What a fine article this would have been if Sarath de Alwis had not chickened out and named the first of the three personalities, because then it would have been an interestingly contrasting portrait of three Sri Lankan intellectuals from three points of the spectrum. I do wonder how Sarath defines those three points of location of the spectrum…

  • 2
    0

    Dr.D.J
    I am at a loss. How will naming the first of the three personalities make a difference ??

    • 5
      0

      sarath de alwis

      “How will naming the first of the three personalities make a difference ??”

      Since Wimal Sangili Karuppan Weerawansa is being detained by the CID, the war monger is looking for a partner to fill in the intellectual deficiency.

      Dayan typed the following on 18 January 2017 and CT promptly published the piece under

      A Dividing Society, A Divided Self

      “It was almost the end of 2016 and at the society wedding of the year attended by the incumbent President, the Prime Minister and two former Presidents (of wildly unequal popularity even in an elite setting), that a very senior retired civil servant posed the following question to me in the buffet queue: “Dayan, have you ever seen a government that was quite as stupid as this one?” My prompt answer was “nope”.”

      sarath de alwis

      I am still awaiting to hear the very senior retired civil servant’s name.

      • 1
        7

        Don’t be silly. Sarath’s article is pegged on three encounters, and he names two of the personalities but not the first. My article was not built on encounters with personalities; I mentioned an encounter as a light, if truthful preface to the theme and analysis.

        • 4
          1

          Dayan the war monger

          ” I mentioned an encounter as a light, if truthful preface to the theme and analysis.”

          I too wanted to remind you that your banal typing never brought any new knowledge to the discussion, except your dislike for democracy.

    • 1
      4

      Three encounters; two names? At least one of your old editors would have reminded you that ” names make news”.

  • 1
    3

    Hey Sarath, when and where did I say or even allude to Gotabhaya having ” the soul of Siddartha”? More than a little tendentious, don’t you think? or as Trump would tweet, “fake news”?

    • 2
      0

      Bring ot on, Sarath.

      A gentle ass kick, g…..ently right.

      OK, Dayan, kick, a little harder.

      Now we will wait for Sarath’s counter punch, hopefully at DJ’s cojones?

      Come on, don’t expect a hard one. Sarath knew DJ’s father don’t you know?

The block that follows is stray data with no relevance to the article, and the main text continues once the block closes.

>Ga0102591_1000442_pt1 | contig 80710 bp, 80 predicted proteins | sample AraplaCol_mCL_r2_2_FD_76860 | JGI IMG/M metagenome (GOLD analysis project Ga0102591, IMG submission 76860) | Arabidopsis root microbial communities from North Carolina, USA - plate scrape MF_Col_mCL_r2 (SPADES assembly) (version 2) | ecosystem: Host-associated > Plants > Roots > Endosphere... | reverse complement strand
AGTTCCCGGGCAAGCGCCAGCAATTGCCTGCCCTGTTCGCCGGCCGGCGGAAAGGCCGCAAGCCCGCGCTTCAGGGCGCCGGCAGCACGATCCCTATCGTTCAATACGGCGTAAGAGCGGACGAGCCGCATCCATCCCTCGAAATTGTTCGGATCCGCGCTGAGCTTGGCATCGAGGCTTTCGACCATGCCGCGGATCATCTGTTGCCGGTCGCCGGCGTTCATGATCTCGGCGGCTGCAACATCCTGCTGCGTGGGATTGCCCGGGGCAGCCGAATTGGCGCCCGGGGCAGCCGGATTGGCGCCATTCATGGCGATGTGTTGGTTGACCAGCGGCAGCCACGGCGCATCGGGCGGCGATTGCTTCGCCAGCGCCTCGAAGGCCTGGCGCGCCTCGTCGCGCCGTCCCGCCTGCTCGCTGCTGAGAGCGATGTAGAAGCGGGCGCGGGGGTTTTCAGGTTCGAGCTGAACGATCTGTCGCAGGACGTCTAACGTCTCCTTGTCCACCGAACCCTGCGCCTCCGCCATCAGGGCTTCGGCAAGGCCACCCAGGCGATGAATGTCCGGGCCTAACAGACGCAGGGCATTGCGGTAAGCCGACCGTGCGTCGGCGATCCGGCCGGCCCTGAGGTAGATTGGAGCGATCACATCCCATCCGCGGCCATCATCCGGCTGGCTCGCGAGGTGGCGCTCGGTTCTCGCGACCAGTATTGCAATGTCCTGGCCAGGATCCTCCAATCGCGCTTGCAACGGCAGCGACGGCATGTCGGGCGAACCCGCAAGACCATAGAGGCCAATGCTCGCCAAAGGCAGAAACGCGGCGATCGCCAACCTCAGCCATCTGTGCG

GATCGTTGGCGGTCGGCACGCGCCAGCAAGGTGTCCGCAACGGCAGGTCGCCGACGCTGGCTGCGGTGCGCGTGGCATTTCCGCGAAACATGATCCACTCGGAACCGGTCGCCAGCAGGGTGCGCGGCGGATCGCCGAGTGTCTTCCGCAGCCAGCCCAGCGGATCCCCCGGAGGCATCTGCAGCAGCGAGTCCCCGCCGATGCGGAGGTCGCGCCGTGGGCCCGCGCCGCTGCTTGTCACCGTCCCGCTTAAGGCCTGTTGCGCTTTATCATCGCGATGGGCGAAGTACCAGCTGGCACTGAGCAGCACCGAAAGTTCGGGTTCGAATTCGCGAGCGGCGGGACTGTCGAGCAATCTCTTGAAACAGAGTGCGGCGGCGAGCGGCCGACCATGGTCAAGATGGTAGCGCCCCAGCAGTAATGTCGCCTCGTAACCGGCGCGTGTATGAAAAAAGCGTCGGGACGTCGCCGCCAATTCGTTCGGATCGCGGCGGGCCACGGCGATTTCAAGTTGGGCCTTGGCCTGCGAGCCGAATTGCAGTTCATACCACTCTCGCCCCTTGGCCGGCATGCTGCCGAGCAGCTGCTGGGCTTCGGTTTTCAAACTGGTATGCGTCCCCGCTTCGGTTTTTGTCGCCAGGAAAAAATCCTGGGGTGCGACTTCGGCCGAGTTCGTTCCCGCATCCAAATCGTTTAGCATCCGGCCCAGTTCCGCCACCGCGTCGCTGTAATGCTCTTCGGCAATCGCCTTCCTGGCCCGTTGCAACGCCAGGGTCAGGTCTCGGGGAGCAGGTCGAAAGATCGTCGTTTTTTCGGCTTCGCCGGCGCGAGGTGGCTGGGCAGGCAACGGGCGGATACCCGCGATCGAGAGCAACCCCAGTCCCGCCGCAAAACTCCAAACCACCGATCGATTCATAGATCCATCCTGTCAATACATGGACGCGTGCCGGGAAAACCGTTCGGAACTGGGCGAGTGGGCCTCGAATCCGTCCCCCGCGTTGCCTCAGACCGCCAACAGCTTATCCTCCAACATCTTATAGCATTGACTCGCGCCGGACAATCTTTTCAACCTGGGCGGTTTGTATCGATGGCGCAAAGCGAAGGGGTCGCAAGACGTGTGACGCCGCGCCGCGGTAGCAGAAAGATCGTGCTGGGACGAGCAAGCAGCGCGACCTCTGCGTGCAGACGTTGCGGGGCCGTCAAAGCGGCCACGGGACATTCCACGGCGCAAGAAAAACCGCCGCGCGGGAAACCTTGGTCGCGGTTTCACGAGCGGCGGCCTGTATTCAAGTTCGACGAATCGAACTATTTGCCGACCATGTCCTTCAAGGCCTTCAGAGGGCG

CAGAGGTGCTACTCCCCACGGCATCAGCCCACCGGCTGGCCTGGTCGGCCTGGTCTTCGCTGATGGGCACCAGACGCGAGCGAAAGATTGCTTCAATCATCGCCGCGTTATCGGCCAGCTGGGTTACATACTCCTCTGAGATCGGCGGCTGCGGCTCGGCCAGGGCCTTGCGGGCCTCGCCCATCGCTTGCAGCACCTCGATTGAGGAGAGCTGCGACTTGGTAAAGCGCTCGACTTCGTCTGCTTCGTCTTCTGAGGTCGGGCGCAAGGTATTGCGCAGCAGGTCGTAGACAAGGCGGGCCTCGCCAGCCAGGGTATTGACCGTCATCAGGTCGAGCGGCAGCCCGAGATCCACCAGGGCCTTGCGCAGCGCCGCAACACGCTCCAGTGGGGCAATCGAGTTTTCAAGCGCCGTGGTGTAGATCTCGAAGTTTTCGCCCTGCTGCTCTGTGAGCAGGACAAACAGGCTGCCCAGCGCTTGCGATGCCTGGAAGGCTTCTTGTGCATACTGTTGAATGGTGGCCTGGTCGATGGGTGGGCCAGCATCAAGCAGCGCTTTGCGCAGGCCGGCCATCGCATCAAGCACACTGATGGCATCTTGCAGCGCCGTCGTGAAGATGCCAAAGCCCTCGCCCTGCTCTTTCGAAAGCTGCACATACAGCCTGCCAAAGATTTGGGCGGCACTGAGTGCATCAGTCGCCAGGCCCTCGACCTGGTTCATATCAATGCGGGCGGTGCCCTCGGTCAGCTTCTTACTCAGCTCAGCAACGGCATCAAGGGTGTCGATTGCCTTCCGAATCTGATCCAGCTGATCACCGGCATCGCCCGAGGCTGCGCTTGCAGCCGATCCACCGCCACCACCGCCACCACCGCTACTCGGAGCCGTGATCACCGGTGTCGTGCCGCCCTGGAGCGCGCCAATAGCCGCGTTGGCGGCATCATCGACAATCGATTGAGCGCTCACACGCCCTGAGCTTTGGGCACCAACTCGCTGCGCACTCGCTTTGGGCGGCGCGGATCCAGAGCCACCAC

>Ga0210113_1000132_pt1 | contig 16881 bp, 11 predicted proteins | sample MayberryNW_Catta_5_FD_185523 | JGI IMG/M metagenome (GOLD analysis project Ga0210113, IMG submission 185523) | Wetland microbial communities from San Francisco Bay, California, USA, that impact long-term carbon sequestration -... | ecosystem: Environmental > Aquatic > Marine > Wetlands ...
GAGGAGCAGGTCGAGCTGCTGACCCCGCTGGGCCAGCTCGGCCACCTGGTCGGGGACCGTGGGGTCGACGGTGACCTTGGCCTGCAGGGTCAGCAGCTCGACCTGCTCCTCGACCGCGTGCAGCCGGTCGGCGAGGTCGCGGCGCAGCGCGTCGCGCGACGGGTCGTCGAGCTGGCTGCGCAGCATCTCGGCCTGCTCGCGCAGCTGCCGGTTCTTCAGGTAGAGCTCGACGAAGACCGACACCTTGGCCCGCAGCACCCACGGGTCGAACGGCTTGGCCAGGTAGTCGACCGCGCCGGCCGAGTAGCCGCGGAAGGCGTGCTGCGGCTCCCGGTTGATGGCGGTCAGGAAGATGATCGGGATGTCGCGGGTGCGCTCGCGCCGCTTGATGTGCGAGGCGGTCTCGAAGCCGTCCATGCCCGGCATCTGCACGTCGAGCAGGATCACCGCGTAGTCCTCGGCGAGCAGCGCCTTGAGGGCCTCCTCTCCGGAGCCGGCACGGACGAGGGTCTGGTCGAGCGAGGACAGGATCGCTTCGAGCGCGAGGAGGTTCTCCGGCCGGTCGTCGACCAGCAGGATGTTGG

• 1
    0

    Dear Sarath: “Moral Universalism or Immoral Nativism”. NEITHER. It is purely HYPOCRISY.

  • 4
    0

    Dr.D.J.

    No you did not at any stage say that Gotabaya has the sole of Siddhartha.You did say that he is a reformed Angulimala. No matter what I say or you say people will either elect him or reject him for the presidency. Unless he is jailed after due process before 2020 he is and will be a viable candidate. So please tell him to tell us what he thinks of democratic dissent? Remember what he told the Wanathamulla residents.

    Native Vedda,
    Oh You are awaiting to hear the name of the very senior civil servant ! I made no reference to a senior Civil Servant. Do you have a name ? Of course you are a native vedda. Why don’t you begin by tell us your Name POJJA ?

    • 4
      0

      sarath de alwis

      “Why don’t you begin by tell us your Name POJJA ?”

      You have just discussed the possibility of Gota being elected to presidency of this island and democratic dissent.

      You have not sufficiently persuaded us to disclose our officially recognised names. On the contrary your articles discourages many.

      Every little secret can be out in the open only in a fully democratised island where the state is accountable to the people.

      It might take another 25 years or more. I hope and wish you a long healthy life for you to enjoy the fruits of fully democratised Sri Lanka.

      Hope you would still be contributing to CT as a centenarian and us commenting on your articles.

  • 1
    3

    Sarath, aren’t you confusing Kamal Gunaratne with Mahinda Rajapaksa? I think it was MR rather than KG who made the claim of the gun in one hand and the universal declaration of Human Rights in the other…an adaptation of a famous phrase of his friend and hero Yasser Arafat who talked of a gun in one hand and an olive branch in the other.

    Kamal’s superb book is authentic and grittily realistic while also being romantically nationalist.

  • 4
    0

    Dr.D.J.